Oversexed. Catty. Stereotypical.
These are the words director Terry Torrington uses to describe present depictions of black gay men in the media ― which is why he and his husband, Sean, are launching SlayTV, a global TV network for the black LGBTQ community.
Sean and Terry, who are both in their 30s, came up with the idea for the network when they saw how well some of their YouTube web series were performing. “No Shade,” a dramedy about a queer black artist on a path of self-discovery, was their first online series. Its pilot episode, which premiered in February 2013, has received almost 110,000 views.
“That’s how we really got noticed by the community,” Sean said. “Because at the time there was no other series like it. It really touched on a lot of issues going on at the time.”
The two were hesitant to create a second season for the show without a proper way to archive it. So they created Slay to catalog series they’d already made, premiere new productions and invite series ideas from the LGBTQ community.
“Love At First Night,” a Slay series created by Terry, serves as an antidote to what Sean says is a lack of representation of queer black love on other platforms.
“I feel like we are only looked at as sex objects,” Sean said. “There are no real representations in the media when it comes to black queer love and that’s really important to me. That’s why I created ‘Love At First Night.’”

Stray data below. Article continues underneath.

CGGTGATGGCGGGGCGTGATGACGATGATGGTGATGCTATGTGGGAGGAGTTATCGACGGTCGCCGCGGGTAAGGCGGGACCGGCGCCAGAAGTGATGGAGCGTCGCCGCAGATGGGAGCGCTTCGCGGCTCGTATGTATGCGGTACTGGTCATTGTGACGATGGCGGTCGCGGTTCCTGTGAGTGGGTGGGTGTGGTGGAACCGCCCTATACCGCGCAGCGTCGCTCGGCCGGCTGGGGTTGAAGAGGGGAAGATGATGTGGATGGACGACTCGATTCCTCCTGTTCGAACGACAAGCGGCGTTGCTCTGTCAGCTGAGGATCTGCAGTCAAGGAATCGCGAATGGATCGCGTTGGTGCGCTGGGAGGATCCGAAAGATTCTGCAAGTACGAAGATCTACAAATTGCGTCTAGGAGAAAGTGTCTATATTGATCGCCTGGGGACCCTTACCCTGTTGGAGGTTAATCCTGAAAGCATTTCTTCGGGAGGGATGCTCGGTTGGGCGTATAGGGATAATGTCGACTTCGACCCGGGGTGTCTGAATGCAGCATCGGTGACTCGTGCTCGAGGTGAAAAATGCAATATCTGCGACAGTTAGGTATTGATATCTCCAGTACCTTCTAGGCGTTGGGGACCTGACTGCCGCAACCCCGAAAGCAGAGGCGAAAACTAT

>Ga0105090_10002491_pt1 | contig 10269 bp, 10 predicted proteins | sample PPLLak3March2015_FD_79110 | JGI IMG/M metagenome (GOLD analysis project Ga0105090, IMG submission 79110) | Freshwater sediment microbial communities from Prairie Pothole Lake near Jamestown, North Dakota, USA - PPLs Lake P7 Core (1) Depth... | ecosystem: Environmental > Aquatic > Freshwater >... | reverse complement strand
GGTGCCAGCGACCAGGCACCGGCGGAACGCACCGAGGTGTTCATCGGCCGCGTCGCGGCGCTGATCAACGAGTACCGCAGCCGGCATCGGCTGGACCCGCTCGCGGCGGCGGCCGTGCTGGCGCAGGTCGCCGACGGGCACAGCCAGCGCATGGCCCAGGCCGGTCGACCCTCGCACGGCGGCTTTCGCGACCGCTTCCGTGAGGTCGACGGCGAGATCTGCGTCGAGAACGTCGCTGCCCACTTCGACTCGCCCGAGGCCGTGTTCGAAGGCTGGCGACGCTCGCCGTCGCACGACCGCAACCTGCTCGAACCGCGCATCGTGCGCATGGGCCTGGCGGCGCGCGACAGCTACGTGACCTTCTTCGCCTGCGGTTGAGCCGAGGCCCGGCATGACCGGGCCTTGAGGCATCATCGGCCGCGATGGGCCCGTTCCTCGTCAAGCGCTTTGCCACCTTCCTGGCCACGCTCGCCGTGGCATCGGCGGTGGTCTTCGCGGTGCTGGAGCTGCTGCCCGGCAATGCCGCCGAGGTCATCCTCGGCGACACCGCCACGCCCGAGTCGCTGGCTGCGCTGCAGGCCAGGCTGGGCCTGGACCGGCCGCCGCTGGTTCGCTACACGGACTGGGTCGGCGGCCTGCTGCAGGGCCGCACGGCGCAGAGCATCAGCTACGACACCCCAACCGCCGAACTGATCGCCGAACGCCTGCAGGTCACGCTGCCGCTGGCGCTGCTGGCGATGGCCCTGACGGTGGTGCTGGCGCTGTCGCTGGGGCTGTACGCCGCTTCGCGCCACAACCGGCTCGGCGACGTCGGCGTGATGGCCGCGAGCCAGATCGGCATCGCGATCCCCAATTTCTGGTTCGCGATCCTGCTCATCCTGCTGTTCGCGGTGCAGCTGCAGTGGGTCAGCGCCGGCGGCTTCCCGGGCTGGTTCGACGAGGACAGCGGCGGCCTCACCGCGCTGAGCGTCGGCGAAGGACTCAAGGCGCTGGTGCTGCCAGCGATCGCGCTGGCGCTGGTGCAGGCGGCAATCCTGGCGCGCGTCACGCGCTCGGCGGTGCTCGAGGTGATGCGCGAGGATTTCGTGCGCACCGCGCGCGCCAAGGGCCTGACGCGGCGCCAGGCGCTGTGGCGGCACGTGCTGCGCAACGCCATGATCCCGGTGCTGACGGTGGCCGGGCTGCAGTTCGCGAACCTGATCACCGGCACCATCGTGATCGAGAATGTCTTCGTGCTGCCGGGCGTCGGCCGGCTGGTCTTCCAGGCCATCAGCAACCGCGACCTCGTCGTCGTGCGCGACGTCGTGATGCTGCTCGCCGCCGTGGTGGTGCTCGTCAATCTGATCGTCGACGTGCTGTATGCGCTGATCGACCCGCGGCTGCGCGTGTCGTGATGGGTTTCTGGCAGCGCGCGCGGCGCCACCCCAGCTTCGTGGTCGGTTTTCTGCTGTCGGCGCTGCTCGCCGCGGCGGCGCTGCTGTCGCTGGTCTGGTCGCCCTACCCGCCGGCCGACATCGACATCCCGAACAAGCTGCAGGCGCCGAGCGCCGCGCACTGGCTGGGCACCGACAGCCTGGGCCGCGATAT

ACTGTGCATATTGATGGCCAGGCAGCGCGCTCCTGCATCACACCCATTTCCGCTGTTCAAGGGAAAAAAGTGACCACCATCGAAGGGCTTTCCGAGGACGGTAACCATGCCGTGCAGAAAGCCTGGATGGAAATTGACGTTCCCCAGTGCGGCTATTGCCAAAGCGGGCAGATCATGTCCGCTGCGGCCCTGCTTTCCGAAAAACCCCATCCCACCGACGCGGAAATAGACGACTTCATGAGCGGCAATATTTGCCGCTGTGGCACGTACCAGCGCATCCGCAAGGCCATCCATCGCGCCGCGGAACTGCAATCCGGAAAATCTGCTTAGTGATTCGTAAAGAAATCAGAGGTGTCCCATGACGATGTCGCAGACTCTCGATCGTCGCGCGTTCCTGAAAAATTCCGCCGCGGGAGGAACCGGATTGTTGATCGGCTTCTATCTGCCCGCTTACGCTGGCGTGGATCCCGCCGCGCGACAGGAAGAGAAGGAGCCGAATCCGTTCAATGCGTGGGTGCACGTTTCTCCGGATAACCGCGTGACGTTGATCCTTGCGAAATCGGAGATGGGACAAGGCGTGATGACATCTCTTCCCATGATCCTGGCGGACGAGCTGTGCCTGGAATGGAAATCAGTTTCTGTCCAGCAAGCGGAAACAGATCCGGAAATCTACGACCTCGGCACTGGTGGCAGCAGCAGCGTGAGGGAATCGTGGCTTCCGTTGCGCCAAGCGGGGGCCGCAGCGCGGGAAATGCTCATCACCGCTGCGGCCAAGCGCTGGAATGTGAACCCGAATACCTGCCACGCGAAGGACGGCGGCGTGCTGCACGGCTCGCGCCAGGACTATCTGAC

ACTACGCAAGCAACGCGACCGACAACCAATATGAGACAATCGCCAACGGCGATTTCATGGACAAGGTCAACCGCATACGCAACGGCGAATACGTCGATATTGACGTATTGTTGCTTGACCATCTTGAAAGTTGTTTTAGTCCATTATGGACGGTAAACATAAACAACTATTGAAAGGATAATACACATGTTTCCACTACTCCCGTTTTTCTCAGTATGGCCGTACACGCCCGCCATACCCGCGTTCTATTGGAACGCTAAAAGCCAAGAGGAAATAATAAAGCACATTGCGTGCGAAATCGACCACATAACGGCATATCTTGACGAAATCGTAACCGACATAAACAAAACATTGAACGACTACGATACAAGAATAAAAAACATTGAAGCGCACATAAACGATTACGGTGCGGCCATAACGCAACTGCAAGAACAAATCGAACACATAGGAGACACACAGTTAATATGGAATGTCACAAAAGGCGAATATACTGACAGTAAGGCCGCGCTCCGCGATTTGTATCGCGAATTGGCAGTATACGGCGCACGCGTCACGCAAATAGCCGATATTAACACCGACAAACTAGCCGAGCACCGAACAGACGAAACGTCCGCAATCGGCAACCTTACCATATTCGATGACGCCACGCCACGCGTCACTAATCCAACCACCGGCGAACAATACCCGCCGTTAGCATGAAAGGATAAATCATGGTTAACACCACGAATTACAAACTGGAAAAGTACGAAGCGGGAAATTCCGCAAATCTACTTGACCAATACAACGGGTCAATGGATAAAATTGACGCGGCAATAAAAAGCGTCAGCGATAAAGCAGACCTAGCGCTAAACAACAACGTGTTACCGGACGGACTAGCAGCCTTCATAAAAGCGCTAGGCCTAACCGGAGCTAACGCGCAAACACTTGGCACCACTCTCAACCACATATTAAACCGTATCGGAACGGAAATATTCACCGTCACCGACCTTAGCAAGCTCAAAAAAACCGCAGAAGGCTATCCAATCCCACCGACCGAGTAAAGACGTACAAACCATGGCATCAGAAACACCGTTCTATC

The show, which they describe as being loosely based on their relationship, is a dramedy about a black gay couple and the lives they lead in New York City.
“It really shows the dynamic of two black gay men ― or queer men ― that are in love and the issues they go through,” Sean said.
For gay black men, the show provides a sense of relatability that they don’t often get to experience while watching television. The show’s season finale premiered last August and the two are now working on the second season.
While “Love At First Night” and “No Shade” offer the occasional laughing fit, the Torringtons also touch on more sensitive subjects on the network.
The Slay documentary series “Other Boys” ― created by video producer Abdool Corlette ― explores what it means to be black and queer in New York City. The 50-part series, which premiered in February, discusses family, careers and socioeconomics through the lenses of queer and transgender black men, a perspective they made a conscious decision to include.
“We need to be more intentional about when we talk about LGBTQ,” Terry said. “I think a lot of times, we’re not including the L, G, B, T and Q. ... We felt we needed to be able to bridge the gap between all those acronyms.”
But whether they’re serving up laughs or painfully relatable narratives, Sean said Slay’s overall mission is to “normalize black queer and trans people of color in media.”
“I don’t feel like we are represented in the right way,” he continued. “A lot of times, [media] reappropriates a lot of things that we do. I just want to let people know where all the cool and dope things come from.”
He mentioned the popularity of terms like “slay” and “shade.” While the words are enthusiastically used in mainstream culture, their origins in the black LGBTQ community aren’t often discussed or widely known.
This lesser-known history is part of the reason they decided to name the network SlayTV. The other influence for the title comes from the sheer excellence of black gay men.
“We have always been here and have always been killing it,” he said.
SlayTV is available to view now but will officially launch on May 15.